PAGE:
Traditional windows with an operable sash are made by companies like Marvin, Pella and Kolbe, and are commonly installed by a carpenter or window contractor. But because glass block windows require the use of mortar, their installation is best left to licensed masons.
Glass block windows are comprised of individual glass blocks and these come in a multitude of patterns (e.g., wavy glass, opaque glass, diamond-etched glass, etc.) and sizes (e.g., 12” X 12” panes, 8” X 8” panes, 4 X 6” panes, etc.)
In this photo, the masons are installing a wavy-styled glass block window unit in a basement opening. The individual glass blocks measure 8” X 8” and provide a modicum of privacy.
Because glass blocks have thick interior and exterior glass walls, glass block windows are very strong and provide an extra level of security not found in traditional windows (from time to time we find small caliber bullets trapped between the panes of glass).
Glass block windows can be constructed pane by pane in the field using mortar but this does not produce a very weather-tight product because mortar does not bond well to glass. To ensure the highest quality glass block windows, we construct our windows differently: First we lay out the glass blocks on a flat table in the configuration required. Then Portland cement is added between the individual glass blocks, the entire unit gets banded together with steel strapping, and then baked in a temperature controlled kiln which allows the Portland cement to fuse to the glass blocks.(We only use mortar around the perimeter of the glass block window during field installation where the blocks make contact with the brick jambs and windowsill.)
AAA-1 Masonry & Tuckpointing has been installing glass block windows for almost as long as there have been glass block windows!For a free estimate for your next glass block window project, please give us a ring at 773/622-7300 or via e-mail at Info@AAA1Masonry.com.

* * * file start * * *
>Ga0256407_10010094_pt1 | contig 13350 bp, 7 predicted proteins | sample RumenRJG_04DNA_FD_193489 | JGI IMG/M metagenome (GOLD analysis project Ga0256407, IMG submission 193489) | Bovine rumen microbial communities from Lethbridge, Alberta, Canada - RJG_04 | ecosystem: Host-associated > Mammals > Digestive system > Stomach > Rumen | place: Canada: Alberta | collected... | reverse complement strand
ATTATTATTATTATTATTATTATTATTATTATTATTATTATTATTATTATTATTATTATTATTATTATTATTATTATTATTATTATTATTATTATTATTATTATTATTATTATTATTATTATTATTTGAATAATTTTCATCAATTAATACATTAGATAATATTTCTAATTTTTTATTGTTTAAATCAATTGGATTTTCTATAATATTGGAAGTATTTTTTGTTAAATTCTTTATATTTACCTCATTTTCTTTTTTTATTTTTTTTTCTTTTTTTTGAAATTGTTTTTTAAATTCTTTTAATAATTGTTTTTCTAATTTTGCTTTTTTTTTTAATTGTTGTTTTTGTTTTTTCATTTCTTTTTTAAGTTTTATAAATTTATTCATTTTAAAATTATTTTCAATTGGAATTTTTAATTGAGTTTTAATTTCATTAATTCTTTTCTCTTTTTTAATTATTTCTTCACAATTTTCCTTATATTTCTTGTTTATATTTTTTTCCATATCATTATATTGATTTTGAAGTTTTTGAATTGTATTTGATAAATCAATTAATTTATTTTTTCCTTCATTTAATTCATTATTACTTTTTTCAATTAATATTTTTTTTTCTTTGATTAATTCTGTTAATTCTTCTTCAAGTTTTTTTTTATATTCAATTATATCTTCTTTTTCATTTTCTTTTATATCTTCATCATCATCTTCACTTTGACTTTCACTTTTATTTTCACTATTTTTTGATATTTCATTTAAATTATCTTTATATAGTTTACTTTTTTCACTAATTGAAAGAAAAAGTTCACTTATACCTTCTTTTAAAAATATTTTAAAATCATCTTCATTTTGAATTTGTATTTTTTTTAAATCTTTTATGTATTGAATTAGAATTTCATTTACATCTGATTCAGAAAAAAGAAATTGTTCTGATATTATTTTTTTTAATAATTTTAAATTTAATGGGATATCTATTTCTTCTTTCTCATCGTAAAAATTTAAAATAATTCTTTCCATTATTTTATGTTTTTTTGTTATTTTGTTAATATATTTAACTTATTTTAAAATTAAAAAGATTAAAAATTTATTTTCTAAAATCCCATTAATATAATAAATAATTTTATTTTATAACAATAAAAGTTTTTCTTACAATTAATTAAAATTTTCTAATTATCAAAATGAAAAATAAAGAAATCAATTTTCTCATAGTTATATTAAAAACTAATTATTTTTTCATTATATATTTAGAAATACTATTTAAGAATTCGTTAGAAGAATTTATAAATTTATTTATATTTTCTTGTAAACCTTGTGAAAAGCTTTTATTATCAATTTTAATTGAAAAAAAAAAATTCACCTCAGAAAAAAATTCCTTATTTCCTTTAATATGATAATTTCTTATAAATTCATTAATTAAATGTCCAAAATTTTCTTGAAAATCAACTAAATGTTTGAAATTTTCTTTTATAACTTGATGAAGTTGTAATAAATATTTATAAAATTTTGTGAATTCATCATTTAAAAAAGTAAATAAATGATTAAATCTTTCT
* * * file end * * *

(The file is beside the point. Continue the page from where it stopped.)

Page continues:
Friday May 10, 2019
Weather plays an outsized role in everything we do here at AAA-1 Masonry & Tuckpointing.
Hot weather requires us to pre-wet building materials, increase the water content of our mortar mixes, and remain aware of our own physical condition. Colder weather requires stiffer mortar mixes and vigilant protection of the work area to ensure our mortar remains frost-free. Inclement weather requires us to protect the job site with additional tarps.
Customers often ask on what day we start our masonry season in the spring, and there really is no one consistent date. We start the season when the nighttime temperatures are above 28°F with consistency. We focus our attention on the nighttime temperatures more than the daytime temperatures because the coldest temperatures typically come at night and, in the spring especially, we must stay vigilant to ensure we keep our mortar above 28°F or risk the formation of ice crystals (a sure-fire way to reduce the longevity of the mortar).
Some years, the work season begins in mid-March; in other years the season doesn’t really get underway until mid-April or later. In some years, our work season continues right up to the week of Christmas; in other years the cold weather descends upon the area in late November and never warms up sufficiently until the following year. It all depends on what Mother Nature throws our way. This year we had near record-breaking snow accumulations in the final days of April, and May is shaping up to be the wettest on record. (I snapped this photo in front of our office on Saturday, April 27 only a short time after the flakes started to fall. Look at that accumulation!) With inclement weather come work delays. Yes, this makes sense logically but it is still frustrating to explain to patient customers in July that the delay getting to their project is in whole or in part due to the rotten weather experienced back in April and May.
Because we will not work when nighttime temperatures are too cold (and we won’t add anti-freeze, accelerants and other mortar conditioners to work in these inappropriate conditions since they reduce the life expectancy of the mortar), we can usually work for about 9 months of the year. That’s not a lot of time to help homeowners, condominium associations, property managers, commercial building owners, and schools and churches address their masonry issues! So if you have a project you’re thinking of tackling, the best time to call for a free estimate is in the spring and summer months when the backlog is low and there is plenty of availability on our schedule board. Although we meet with clients and draft proposals throughout the year, waiting until October or November to meet with one of our licensed project managers almost always means the work will need to be scheduled for the following year.